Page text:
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U.S. Senate taking a new approach to problem-solving: Part I

The wheels of government turn slowly it’s been said, and they seem to have been turning even more slowly than usual in recent years. But that’s beginning to change in at least one chamber of the Congress, one of its members says.

“I hope people are beginning to notice there has been some important progress lately in the chamber where I serve,” says Mississippi Sen. Roger Wicker, who became one of a long line of members of the U.S. Senate to address the annual meeting of the Delta Council in Cleveland, Miss., on Friday (May 29).

“The Senate, I would submit to you, is different this year,” he said. “We’re taking more votes; we’re moving more legislation; we’re actually reaching across the aisle Congressman Bowen (a Democrat who represented north Mississippi in Congress for many years and was a platform guest at the Delta Council meeting). And we’re getting things done.”

Sen. Wicker said the Senate’s committee structure is working again in the areas of education, defense, foreign policy and trade. “We have found bipartisan consensus during the first five months of 2015. All politics aside, I believe we are confronting issues that Americans care about.”

One of those is the tinderbox known as the Middle East.

“Those of us who support Israel’s right to exist and who worry about instability in the Middle East want to know the details of that nuclear agreement the Obama administration is negotiating with Iran,” he noted.

Reform No Child Left Behind

“Those of us who care about our children getting the best education possible, and that’s all of us, we want to see central core reforms made to No Child Left Behind, and I don’t want the federal Department of Education to become our national school board.”

Wicker said most everyone in Mississippi recognizes the importance of trade, “and this is particularly true of our farmers and our agribusiness community. We want our goods and our products to be competitive in the global marketplace.”

Military preparedness is another important issue, said Wicker, who serves on the Senate Armed Services Committee and is chair of the Subcommittee on Sea Power along with positions on the Budget and Commerce, Science and Transportation Committees.

“There are those of us who believe and understand this is a dangerous world,” he said. “Our troops need to be prepared for complex and unprecedented threats. We want a timely and comprehensive defense strategy. We want to avoid the across-the-board cuts that sequestration would make to our readiness.”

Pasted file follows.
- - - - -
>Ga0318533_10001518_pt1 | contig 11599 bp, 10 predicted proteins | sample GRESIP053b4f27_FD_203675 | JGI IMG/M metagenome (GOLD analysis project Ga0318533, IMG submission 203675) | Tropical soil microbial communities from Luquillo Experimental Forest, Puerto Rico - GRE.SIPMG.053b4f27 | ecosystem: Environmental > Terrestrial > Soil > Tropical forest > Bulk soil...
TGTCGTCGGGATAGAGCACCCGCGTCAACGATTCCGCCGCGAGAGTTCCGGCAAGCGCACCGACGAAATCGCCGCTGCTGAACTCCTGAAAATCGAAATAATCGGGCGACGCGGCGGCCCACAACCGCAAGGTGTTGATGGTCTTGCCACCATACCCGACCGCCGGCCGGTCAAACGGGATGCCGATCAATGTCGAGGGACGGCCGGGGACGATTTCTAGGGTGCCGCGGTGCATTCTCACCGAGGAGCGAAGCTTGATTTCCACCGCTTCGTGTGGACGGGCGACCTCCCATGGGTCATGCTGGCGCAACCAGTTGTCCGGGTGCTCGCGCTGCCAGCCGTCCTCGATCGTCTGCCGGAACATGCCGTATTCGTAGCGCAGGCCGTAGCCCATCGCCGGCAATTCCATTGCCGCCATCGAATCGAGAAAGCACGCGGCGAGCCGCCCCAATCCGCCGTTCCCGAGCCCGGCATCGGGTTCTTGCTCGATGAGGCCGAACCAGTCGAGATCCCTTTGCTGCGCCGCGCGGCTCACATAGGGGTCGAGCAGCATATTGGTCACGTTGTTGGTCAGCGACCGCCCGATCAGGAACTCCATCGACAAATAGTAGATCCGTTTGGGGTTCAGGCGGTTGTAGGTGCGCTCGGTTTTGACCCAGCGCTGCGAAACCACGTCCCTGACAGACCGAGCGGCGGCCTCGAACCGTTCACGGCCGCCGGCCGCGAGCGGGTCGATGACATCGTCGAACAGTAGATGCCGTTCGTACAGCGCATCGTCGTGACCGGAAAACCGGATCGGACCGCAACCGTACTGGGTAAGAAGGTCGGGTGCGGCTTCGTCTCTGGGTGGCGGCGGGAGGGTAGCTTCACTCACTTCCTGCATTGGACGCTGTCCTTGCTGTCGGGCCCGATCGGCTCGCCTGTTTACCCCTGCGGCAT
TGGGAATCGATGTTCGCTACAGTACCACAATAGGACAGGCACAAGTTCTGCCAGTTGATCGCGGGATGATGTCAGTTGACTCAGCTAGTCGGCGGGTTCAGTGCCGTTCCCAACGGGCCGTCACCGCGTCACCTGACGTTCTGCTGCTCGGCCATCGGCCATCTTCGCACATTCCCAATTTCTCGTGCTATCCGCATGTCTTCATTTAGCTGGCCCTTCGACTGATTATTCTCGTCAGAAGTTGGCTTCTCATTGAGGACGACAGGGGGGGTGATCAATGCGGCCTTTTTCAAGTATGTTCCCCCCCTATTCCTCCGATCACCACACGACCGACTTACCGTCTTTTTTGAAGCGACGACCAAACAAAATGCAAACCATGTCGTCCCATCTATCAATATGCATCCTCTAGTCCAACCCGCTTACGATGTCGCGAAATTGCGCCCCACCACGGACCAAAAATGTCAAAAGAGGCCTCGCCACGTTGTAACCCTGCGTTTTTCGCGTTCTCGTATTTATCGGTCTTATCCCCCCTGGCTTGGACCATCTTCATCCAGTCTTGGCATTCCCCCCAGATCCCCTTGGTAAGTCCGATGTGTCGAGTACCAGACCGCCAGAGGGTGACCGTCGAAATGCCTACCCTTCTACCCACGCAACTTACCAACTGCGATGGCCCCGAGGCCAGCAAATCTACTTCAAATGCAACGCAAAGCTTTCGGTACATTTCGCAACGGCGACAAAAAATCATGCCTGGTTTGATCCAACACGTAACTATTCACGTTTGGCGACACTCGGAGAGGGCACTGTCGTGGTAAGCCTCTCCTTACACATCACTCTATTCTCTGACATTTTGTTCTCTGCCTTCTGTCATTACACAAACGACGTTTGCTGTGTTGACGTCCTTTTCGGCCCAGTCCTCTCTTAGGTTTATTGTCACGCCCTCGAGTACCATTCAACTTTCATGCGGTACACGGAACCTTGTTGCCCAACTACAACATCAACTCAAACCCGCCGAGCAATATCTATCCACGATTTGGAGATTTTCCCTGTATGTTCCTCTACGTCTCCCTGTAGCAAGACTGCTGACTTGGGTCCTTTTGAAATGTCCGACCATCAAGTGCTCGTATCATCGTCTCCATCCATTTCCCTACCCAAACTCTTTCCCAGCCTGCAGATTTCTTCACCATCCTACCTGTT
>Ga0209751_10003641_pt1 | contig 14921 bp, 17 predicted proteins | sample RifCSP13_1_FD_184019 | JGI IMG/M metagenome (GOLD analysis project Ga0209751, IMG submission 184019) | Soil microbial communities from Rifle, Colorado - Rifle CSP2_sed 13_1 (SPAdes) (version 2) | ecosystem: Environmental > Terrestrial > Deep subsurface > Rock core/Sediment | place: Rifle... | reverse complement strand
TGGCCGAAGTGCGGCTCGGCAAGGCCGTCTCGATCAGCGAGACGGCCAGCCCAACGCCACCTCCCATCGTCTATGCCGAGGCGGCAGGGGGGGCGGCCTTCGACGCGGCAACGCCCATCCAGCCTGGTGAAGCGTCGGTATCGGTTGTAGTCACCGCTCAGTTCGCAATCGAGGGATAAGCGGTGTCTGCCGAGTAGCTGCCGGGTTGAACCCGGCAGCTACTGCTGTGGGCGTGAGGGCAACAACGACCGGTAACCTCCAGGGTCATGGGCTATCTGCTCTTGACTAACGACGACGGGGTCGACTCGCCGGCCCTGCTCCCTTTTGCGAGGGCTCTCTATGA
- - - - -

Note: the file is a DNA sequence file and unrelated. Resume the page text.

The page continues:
The new “bipartisan and constructive spirit” in the Senate has led to passage of a number of measures, including the Iran Nuclear Agreement Review Act – “which the president has agreed to sign” – to the Every Child Achieves Act, Trade Promotion Authority and the Defense Authorization bill.

Wicker also referred to 2014 legislation aimed at modernizing the nation’s ports and waterways as an example of bipartisanship and stressed the need for additional appropriations for improving antiquated roads and bridges and other portions of the nation’s transportation infrastructure.

Highways to the birthplace

“I share the beliefs of many Delta Council members that infrastructure can drive positive change in our communities and create jobs – from the recently approved permanent Amtrak stop in Marks, Miss., to projects like Interstate 69,” he said.

“Of course, these roads and rail lines aren’t just taking people anywhere,” he noted. “They are bringing them to one of the most culturally rich places in the world – the Mississippi Delta. As we say, this is the birthplace of American music.”

Being asked to speak at the annual meeting of the Delta Council was a rare privilege, according to Sen. Wicker, who noted he was standing in the same spot where then-Secretary of State Dean Acheson first spoke of the Marshall Plan in 1947, where William Faulkner talked about the Mississippi Delta and two Presidents – Bill Clinton and George H.W. Bush – talked about national issues.

The senator dropped another name, that of singer-songwriter Paul Simon, who recorded an album in 1986 entitled “Graceland” that included the words “The Mississippi Delta shining like a national guitar.”

“That was 20 years before the first Mississippi Blues Trail marker was placed,” said Wicker. “So perhaps it was 20 years before we fully realized the potential we have for tourism here in the Delta that the governor (Phil Bryant) just talked about.

“With his nine-year-old son in tow, Paul Simon wrote that he was following the river down the highway to the cradle of the Civil War. He was bound for Graceland, Memphis, Tenn.,” said Wicker. “Just imagine if Paul Simon made that trip this year, he could be one of the 22 million visitors who will come to Mississippi this year, and I daresay that Graceland in Memphis would not be his final destination.” 

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